Voted the number two big band playing in the mid-'00s by a Jazz Times Reader's Poll, the popular, Grammy nominated, L.A.-based ensemble the Clayton-Hamilton Jazz Orchestra celebrated 20 years of maintaining and expanding the big band jazz tradition in 2005. As the adage goes, the live setting is where the spirit of jazz really happens, and this recording, Live at MCG -- recorded over a four-day "residency" at the Manchester Craftsmen's Guild in Pittsburgh in May 2004 -- perfectly captures Clayton-Hamilton's spontaneous spirit. Though the core and namesakes of the unit are bassist/conductor John Clayton, saxophonist and flutist Jeff Clayton, and drummer Jeff Hamilton, the trio happily let numerous soloists color the mix. Their feisty, swinging opening take on Hoagy Carmichael's "Georgia," for instance features a frenetic tenor solo by Rickey Woodard, who also adds a spunky energy to the sly, more subtly rhythmic Horace Silver tune "Jody Grind." Up-grooving exercises like these two tracks and "Captain Bill" (as played by Monty Alexander, Ray Brown, and Herb Ellis), are balanced by more introspective numbers. "Nature Boy," featuring John Clayton's dramatic bass bowing, is given a semi-classical reading, while the graceful and moody "Lullaby of the Leaves" features guest solos by George Bohanon (trombone) and Tamir Hendelman (piano). Clayton-Hamilton save their most robust burst of traditional-meets-modern-day energy for "Silver Celebration," John Clayton's fiery tribute to piano great Horace Silver, which features an irrepressible rolling drum solo by Hamilton. This description only scratches the surface of the many colorful textures of a project that sums up all the fun and tradition the Clayton-Hamilton Jazz Orchestra have been bringing to the world for two decades.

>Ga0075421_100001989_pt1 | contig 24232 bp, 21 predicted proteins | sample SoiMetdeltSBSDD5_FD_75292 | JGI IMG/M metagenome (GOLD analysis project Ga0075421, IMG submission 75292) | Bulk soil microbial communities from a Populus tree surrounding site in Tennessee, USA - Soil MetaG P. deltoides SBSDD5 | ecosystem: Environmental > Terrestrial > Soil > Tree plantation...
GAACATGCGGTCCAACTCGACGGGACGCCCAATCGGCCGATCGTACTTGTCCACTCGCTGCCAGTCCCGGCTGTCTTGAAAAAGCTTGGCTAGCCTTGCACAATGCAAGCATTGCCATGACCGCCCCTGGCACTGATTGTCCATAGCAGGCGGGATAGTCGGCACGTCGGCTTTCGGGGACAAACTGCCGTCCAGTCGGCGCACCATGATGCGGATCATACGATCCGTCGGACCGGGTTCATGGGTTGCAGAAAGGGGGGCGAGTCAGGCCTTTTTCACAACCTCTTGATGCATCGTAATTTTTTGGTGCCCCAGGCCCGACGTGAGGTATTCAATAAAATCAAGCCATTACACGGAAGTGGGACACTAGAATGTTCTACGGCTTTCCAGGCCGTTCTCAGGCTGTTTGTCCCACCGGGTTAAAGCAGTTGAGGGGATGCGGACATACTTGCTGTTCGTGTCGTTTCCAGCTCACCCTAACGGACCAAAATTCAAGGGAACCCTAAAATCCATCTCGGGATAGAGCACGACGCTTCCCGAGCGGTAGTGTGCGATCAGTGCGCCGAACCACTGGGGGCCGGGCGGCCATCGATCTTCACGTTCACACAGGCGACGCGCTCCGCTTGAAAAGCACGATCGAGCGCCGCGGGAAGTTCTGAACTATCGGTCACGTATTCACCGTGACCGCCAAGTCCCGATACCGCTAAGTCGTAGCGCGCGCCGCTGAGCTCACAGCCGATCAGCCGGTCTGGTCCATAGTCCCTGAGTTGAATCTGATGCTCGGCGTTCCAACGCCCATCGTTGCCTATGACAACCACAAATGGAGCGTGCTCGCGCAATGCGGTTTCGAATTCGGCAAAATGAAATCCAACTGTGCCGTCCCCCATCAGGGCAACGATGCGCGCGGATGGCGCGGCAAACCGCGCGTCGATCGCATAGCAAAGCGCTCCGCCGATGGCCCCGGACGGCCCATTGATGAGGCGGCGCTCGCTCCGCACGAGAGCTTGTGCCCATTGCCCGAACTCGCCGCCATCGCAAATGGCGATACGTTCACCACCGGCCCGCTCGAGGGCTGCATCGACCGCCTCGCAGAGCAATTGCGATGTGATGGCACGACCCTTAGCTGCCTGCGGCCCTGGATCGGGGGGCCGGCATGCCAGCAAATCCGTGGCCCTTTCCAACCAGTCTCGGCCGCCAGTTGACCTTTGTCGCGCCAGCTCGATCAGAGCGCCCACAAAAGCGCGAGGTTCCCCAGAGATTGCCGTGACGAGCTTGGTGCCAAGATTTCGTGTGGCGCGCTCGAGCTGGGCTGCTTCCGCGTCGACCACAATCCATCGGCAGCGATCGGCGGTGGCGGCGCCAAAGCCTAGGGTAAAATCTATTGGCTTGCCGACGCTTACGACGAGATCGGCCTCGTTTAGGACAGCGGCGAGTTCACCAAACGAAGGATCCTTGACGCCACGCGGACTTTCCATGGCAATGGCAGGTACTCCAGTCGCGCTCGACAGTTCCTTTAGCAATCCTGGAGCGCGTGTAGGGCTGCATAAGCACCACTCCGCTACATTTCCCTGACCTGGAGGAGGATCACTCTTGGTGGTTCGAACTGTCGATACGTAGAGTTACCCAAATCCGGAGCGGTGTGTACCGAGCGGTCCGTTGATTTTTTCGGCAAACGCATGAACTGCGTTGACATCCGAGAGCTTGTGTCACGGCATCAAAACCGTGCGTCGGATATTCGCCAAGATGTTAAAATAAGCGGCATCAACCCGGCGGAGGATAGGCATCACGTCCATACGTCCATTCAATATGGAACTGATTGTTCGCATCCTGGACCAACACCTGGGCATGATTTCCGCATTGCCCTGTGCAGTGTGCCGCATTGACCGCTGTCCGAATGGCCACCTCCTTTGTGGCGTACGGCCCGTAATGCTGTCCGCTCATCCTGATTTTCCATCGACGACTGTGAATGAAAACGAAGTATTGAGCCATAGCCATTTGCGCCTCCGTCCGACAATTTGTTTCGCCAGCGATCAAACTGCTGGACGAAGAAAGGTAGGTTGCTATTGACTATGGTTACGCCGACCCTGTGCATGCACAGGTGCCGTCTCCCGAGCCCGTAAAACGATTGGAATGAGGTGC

AllMusic Review by Jonathan Widran